KUALA LUMPUR: Malaysia will remain a free market and allow mobile-phone carriers to decide whether to work with equipment makers from China, including Huawei Technologies, during the rollout of the second 5G network, says communications and digital minister Fahmi Fadzil.
“The government itself is not entering into any contractual obligations with any of these network equipment providers,” he said in an interview with Bloomberg News.
“It’s a commercial decision, and the ones who need to be convinced are the telecommunication companies, the mobile network operators.”
Fahmi added, however, that the government will take into consideration concerns voiced by some Western countries over Huawei’s possible participation in the network.
The United States and the United Kingdom, among others, have shunned Huawei equipment and alleged it poses a national security risk due to the company’s potential links with the Chinese government, a claim that Huawei has rejected as unfounded.
Malaysia plans to deploy a second 5G network from as early as January, following a months-long official review of the existing network run solely by the state-owned Digital Nasional Bhd (DNB).
The plan attracted lobbying attempts from Huawei to secure contracts, prompting the US and European Union to warn Malaysia of security risks, according to the Financial Times.
Prime Minister Anwar Ibrahim’s government has repeatedly said the contracts to build the second network will be awarded through an open tender process.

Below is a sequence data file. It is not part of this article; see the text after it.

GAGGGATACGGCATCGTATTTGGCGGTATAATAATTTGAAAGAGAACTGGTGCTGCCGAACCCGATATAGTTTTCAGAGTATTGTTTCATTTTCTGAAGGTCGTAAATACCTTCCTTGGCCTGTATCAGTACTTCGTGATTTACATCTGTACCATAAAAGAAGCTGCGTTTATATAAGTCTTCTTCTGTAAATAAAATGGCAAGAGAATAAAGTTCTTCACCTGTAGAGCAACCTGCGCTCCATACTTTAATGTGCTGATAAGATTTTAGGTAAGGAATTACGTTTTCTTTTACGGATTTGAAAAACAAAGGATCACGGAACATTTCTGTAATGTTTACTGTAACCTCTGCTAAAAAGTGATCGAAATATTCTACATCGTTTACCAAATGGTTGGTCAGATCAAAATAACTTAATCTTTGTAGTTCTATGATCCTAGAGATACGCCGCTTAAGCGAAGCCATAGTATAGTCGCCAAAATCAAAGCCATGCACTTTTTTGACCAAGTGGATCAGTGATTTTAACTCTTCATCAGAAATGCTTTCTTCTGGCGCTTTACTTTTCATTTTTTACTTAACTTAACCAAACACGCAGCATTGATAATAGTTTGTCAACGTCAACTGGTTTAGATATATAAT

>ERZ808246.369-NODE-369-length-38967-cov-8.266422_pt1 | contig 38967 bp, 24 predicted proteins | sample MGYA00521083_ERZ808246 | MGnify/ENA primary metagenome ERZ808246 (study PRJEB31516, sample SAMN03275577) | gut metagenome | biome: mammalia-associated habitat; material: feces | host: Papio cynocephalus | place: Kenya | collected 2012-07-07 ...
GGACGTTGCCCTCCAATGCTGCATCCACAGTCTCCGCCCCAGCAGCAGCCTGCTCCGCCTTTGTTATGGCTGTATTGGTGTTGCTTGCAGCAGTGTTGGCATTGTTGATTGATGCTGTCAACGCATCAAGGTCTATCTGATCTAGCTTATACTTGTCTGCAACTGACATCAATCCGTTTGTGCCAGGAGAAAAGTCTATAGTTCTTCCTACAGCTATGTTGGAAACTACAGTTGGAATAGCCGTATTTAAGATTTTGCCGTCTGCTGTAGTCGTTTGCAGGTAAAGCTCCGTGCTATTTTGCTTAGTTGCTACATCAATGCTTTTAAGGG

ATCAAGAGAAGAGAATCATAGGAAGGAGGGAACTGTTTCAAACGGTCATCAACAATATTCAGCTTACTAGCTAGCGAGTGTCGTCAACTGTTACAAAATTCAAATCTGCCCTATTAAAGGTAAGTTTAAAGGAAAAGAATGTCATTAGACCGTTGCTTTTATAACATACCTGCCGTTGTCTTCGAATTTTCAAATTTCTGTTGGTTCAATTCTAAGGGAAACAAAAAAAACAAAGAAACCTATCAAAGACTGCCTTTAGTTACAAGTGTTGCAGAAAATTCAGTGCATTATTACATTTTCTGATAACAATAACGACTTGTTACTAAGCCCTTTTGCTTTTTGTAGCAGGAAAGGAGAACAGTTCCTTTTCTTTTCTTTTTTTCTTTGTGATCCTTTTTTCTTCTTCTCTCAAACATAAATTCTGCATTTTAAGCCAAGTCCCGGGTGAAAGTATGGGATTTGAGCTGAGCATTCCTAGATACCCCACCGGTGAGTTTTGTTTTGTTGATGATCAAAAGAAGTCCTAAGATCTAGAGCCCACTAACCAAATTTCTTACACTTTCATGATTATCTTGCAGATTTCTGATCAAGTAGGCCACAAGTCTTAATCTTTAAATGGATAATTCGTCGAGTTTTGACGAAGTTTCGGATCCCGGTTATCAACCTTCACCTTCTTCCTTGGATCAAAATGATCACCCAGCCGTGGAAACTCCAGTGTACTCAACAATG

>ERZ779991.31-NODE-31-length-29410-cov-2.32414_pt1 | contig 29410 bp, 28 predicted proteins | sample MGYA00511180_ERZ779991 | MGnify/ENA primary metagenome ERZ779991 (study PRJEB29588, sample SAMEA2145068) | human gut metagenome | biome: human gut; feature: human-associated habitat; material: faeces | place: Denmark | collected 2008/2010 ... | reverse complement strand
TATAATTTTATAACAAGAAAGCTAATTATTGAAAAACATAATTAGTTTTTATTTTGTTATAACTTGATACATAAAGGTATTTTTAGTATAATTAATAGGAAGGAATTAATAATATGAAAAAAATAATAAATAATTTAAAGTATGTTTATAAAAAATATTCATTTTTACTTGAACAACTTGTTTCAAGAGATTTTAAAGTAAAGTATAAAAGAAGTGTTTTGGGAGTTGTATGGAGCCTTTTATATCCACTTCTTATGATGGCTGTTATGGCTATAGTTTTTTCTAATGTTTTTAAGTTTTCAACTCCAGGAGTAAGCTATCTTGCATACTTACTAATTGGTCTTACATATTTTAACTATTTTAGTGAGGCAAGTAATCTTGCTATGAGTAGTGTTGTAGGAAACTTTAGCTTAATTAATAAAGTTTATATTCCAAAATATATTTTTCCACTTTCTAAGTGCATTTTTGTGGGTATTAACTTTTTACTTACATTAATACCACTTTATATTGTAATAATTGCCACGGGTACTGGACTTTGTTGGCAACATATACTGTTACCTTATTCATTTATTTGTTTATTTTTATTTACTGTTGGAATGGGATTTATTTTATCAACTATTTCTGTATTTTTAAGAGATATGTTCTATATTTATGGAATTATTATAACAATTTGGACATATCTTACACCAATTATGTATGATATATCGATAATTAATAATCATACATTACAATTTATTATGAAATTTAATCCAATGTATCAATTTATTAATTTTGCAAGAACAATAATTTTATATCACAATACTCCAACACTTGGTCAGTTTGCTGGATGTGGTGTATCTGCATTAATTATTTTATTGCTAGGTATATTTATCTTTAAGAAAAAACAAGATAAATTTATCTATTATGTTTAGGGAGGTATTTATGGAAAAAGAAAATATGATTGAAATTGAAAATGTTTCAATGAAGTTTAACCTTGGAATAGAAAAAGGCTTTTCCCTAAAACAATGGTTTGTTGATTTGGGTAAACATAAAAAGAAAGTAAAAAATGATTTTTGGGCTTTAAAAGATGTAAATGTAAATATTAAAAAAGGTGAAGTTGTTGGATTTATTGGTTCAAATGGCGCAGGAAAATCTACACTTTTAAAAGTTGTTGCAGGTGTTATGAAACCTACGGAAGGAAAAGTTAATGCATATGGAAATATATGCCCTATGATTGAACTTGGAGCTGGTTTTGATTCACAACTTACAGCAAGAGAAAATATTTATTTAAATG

Fahmi said his ministry was also looking into strengthening existing laws on mobile network operators and the quality of services they provided. The proposals may be brought to Parliament by the middle of 2024, he added.
“It’s not about just coverage, it’s about how consistently you get good coverage,” he said. The 4G network has reached almost 97% of operated areas in Malaysia, and yet no single operator on its own has achieved that coverage, Fahmi said.
Social media regulation
Meanwhile, Fahmi said that the proposed amendments may also address weaknesses in “ensuring regulatory compliance” from social media platforms, particularly in matters of hate speech and incendiary content.
A recent study led by the Centre for Independent Journalism (CIJ) found that “online users employed divisive language and hate-based narratives around race, religion and royalty” prior to the 15th general election (GE15) last November.
“After election day, content created by young TikTok users to manufacture fear went viral and had high cross-platform amplification. Content on race frequently intersected with religion,” according to the report.
The election resulted in a hung Parliament, with PAS winning the most number of seats.
The study also found that PAS president Abdul Hadi Awang and his party were the biggest amplifiers of race issues. Anwar was eventually named prime minister after receiving the support of former rivals to form a new unity government.
Fahmi said the government was taking steps to prevent such content from proliferating on social media ahead of six state elections set to take place within the next three months. His ministry was engaging with the operators of platforms such as Twitter, Telegram, TikTok, Facebook and Instagram on the matter.
“So far I can say that TikTok, Meta (FB and Instagram) have been very cooperative in terms of engaging with the Malaysian Communications and Multimedia Commission,” he said.
“And we hope to continue the good working relationship with most of these social media platforms.”